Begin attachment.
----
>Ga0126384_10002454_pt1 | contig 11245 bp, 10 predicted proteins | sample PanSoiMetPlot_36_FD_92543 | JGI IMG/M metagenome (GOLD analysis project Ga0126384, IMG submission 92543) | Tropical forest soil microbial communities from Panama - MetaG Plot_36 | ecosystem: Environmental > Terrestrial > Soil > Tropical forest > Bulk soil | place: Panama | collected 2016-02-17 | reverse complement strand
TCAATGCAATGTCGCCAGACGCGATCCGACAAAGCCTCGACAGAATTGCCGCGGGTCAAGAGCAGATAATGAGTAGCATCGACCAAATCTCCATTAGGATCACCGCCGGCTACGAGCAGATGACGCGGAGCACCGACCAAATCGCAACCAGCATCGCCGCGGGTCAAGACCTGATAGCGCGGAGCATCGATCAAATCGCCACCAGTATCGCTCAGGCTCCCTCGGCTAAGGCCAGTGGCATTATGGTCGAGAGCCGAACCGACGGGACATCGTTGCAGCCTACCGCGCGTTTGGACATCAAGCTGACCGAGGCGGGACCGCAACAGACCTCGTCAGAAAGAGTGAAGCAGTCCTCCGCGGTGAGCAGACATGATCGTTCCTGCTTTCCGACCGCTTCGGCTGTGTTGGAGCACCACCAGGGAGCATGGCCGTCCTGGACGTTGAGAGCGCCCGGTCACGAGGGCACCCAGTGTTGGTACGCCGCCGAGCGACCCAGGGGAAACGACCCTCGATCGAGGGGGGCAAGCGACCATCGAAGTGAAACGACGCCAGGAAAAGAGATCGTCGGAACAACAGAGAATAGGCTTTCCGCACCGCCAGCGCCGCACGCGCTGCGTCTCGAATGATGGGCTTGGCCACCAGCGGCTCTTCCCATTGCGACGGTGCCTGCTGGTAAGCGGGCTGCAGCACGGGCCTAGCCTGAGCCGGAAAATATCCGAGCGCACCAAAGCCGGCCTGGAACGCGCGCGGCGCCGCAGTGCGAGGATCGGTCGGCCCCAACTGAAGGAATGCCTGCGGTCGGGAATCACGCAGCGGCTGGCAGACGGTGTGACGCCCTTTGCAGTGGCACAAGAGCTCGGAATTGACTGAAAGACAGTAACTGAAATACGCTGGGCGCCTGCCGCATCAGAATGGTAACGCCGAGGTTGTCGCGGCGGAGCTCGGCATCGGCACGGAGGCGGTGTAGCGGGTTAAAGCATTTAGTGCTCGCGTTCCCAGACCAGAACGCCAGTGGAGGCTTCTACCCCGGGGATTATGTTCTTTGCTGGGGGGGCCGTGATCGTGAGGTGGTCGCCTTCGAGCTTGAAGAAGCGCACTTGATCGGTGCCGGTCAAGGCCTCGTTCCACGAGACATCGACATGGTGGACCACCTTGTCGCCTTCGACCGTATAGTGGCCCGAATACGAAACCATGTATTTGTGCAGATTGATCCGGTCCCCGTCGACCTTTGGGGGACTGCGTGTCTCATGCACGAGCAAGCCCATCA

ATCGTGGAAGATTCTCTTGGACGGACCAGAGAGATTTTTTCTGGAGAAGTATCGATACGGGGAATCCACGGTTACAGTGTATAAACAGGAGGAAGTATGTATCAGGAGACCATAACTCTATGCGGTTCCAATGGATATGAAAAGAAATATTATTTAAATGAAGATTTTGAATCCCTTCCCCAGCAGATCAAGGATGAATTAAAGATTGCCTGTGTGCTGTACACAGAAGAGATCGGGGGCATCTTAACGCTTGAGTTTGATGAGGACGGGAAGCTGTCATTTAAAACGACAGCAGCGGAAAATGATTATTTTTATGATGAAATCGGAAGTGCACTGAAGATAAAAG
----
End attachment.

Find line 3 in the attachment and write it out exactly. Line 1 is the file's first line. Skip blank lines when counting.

ATCGTGGAAGATTCTCTTGGACGGACCAGAGAGATTTTTTCTGGAGAAGTATCGATACGGGGAATCCACGGTTACAGTGTATAAACAGGAGGAAGTATGTATCAGGAGACCATAACTCTATGCGGTTCCAATGGATATGAAAAGAAATATTATTTAAATGAAGATTTTGAATCCCTTCCCCAGCAGATCAAGGATGAATTAAAGATTGCCTGTGTGCTGTACACAGAAGAGATCGGGGGCATCTTAACGCTTGAGTTTGATGAGGACGGGAAGCTGTCATTTAAAACGACAGCAGCGGAAAATGATTATTTTTATGATGAAATCGGAAGTGCACTGAAGATAAAAG